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From Tactical To Practical: Here's Your Ultimate Assault Pack
When it comes to an everyday use bag, there’s not a whole lot of overlap between what you need for an office excursion versus a battlefield exercise. When it’s just your commute, all you really want is a way to carry your laptop, water bottle, and maybe your gym gear comfortably during your bike/train/bus/walk/drive to work. But if you’re heading out on a 24-hour overnight patrol, the requirements list grows dramatically.
In a collaboration with nylon gear company Tactical Tailor, Milspec Monkey has produced the Adapt Pack — a bag that’s suited for hard-use civilians, active-duty service members, and everyone in between.
The Adapt Pack is based on an existing Tactical Tailor bag design, so it features the same 500 Denier Cordura nylon construction of many of the brand’s products. It’s also sewn in Washington state from American materials, meaning the pack is fully compliant with the Berry Amendment, which regulates textile products intended for use by the military.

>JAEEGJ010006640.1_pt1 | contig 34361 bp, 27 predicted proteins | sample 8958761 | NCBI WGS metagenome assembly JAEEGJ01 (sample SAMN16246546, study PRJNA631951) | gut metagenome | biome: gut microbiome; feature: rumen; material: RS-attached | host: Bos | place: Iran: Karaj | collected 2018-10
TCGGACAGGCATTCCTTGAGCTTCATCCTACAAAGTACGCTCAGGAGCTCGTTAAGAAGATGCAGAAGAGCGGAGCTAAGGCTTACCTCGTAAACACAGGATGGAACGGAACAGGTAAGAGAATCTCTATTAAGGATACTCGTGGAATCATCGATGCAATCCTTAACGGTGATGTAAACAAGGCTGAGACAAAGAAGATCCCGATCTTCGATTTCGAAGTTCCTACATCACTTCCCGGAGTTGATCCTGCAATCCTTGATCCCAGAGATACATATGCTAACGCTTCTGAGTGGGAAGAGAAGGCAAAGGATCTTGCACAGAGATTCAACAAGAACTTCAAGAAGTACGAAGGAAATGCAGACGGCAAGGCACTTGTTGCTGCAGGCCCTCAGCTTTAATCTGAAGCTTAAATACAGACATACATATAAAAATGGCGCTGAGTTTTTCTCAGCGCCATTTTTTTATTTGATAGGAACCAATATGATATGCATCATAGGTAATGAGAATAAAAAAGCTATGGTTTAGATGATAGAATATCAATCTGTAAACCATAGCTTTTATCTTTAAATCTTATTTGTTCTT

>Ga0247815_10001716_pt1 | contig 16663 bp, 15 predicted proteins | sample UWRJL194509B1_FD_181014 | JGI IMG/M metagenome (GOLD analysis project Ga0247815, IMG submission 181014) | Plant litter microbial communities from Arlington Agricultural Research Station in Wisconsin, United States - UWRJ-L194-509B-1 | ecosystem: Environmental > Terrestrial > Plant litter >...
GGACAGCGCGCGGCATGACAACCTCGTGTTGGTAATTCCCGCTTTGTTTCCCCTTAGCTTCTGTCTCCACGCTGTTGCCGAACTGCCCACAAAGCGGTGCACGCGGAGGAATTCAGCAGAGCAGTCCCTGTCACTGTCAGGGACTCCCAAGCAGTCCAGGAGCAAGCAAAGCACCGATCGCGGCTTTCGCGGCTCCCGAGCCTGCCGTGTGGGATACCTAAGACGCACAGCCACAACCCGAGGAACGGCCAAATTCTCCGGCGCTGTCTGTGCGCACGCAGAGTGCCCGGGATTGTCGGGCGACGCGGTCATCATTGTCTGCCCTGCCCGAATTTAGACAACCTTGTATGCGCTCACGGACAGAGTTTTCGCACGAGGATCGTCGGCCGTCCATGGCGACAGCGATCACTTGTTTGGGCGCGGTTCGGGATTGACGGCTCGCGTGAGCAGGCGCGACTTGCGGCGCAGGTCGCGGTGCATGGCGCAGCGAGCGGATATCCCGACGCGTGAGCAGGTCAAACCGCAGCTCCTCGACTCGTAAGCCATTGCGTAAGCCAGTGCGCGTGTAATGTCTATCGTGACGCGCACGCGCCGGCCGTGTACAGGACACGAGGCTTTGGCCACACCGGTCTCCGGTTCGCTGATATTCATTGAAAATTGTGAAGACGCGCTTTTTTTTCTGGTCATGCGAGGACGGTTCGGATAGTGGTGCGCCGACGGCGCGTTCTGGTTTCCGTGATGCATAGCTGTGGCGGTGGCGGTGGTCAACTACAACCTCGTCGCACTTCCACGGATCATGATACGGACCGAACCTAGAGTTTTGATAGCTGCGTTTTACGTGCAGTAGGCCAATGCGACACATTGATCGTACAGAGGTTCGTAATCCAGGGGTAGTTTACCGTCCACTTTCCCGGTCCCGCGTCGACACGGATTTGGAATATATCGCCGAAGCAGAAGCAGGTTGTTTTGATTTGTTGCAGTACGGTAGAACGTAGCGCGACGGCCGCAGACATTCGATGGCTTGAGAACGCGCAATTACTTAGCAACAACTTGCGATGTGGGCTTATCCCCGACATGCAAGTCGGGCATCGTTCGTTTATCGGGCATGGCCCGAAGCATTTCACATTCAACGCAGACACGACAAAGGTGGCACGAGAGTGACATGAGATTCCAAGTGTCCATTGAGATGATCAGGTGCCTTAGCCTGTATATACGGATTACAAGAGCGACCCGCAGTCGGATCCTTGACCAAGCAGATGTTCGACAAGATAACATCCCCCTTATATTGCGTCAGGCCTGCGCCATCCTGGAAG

At just over 1100 cubic inches of internal space, the Adapt Pack has plenty of room for the essentials. The main compartment can easily accommodate a laptop with up to 15-inch display and still have room for anything you need to lug to the office or the classroom. Also inside the main section of the bag are two stash pockets, each capable of holding a water bottle, canteen, or thermos. The front compartment features loop velcro, allowing you to customize it with organizational pockets for chargers, cables, pens, and any other stuff you need to get at quickly. The front pocket is also zippered on both sides, so you won’t have to dig for your gear. The outside of the pack has plenty of options for personalization, with a velcro field for mounting tacticool morale patches, standard PALs webbing for adding additional pouches, and shock cord rigging for carrying bulky items like a jacket.